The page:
You hear a fair bit about an economic recovery at the moment, but in the world of grant-funded small charities it’s not so rosy. I know of many charities where the grants have gone, the contracts are smaller or have been taken by the big boys, and now even the rainy day reserves are drying out.
It’s not all doom and gloom. There are many new initiatives and enterprising folks out there, and we are certainly snowed under with demand (hence the lack of recent blogs by me), but many small charities face tough times. Is this a problem, or a healthy weeding out of the unnecessary or the unfit? Maybe what these organisations provide was never really needed, or maybe they were just not very good.
One group I know works with people who can’t pay for the service they provide. These people are not particularly cute or cuddly, so fundraising is tough, and the funders have greater priorities. The group could change and do something else, I suppose (start a payday loan service perhaps), but fundamentally, it can’t really do what it is set up to do; it can’t achieve its charitable objective. I suspect it will close soon.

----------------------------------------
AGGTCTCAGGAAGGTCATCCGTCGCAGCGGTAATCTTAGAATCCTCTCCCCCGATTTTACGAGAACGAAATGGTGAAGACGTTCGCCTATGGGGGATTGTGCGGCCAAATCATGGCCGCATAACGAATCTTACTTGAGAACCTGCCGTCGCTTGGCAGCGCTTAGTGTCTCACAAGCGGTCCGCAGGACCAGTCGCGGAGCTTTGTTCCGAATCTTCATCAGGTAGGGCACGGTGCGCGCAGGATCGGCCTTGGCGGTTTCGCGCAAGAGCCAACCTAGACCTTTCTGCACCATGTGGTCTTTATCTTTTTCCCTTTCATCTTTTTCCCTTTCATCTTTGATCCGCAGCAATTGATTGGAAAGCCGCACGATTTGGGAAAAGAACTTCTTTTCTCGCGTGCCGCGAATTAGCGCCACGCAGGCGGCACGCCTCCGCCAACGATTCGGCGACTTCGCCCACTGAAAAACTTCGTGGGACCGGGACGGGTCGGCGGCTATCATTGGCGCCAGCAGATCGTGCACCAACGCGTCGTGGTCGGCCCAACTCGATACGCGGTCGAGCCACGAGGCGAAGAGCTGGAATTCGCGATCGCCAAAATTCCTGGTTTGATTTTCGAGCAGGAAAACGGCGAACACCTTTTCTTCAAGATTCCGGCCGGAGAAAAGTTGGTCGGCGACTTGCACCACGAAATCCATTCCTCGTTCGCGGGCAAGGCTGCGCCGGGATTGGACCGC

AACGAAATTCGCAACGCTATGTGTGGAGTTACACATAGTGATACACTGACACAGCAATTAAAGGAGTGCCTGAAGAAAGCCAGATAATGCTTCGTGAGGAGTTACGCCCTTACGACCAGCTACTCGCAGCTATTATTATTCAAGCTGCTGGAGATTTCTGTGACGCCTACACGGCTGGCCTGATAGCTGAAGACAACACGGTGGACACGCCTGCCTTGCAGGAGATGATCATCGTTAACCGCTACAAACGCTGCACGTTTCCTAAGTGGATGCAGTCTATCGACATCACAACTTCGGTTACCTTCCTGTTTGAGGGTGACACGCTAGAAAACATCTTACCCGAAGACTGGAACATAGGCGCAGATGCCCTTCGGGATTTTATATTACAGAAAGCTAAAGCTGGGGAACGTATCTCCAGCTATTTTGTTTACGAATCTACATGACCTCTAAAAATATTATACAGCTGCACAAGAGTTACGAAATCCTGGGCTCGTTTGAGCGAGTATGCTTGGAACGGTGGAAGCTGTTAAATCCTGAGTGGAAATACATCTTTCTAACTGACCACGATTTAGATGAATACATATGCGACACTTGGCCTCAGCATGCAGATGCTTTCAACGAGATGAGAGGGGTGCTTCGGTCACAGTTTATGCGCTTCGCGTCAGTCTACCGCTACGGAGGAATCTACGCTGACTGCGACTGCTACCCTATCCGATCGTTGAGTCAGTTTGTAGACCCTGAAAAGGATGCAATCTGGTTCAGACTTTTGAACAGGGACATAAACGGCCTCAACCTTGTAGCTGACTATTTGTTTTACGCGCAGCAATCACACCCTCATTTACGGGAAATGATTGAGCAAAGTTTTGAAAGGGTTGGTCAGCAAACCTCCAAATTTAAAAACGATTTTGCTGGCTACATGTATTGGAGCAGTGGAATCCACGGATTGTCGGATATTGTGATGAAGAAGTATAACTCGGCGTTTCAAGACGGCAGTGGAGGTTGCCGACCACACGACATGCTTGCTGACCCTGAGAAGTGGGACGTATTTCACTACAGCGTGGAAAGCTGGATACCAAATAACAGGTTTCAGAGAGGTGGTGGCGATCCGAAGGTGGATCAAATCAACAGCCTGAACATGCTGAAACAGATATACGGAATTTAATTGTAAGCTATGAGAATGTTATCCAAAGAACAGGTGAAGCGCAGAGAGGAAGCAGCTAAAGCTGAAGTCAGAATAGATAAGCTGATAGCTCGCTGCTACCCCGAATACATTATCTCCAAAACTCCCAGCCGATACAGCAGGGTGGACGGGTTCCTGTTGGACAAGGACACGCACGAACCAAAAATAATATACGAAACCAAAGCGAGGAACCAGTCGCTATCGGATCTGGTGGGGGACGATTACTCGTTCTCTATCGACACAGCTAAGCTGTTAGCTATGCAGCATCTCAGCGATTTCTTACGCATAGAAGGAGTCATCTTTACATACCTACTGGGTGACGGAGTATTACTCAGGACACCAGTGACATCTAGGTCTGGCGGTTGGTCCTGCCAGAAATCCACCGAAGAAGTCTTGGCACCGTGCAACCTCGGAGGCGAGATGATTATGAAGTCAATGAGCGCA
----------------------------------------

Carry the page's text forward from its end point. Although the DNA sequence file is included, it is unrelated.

At my charity CA Plus, we face an uncertain future as well. We use public subsidy to cover the costs of our support for smaller or emerging organisations. If the funding goes, should we stop working with these and only work with larger charities who might be able to pay £45 an hour, or maybe work for commercial outfits trying to make a profit to subsidise other work? I don’t think those in the commercial sector are that daft, to be honest, and if we can’t support small organisations, then it might be time to pack up. We shouldn’t drift away from our fundamental raison d’etre.
Of course, in tough times, you also get an increase in competition within the sector, less trust, less openness - a temptation to put your own organisation’s survival above the job serving your beneficiaries. As far as I know, the greater glory of CA Plus is not a charitable objective. I hope I never forget that.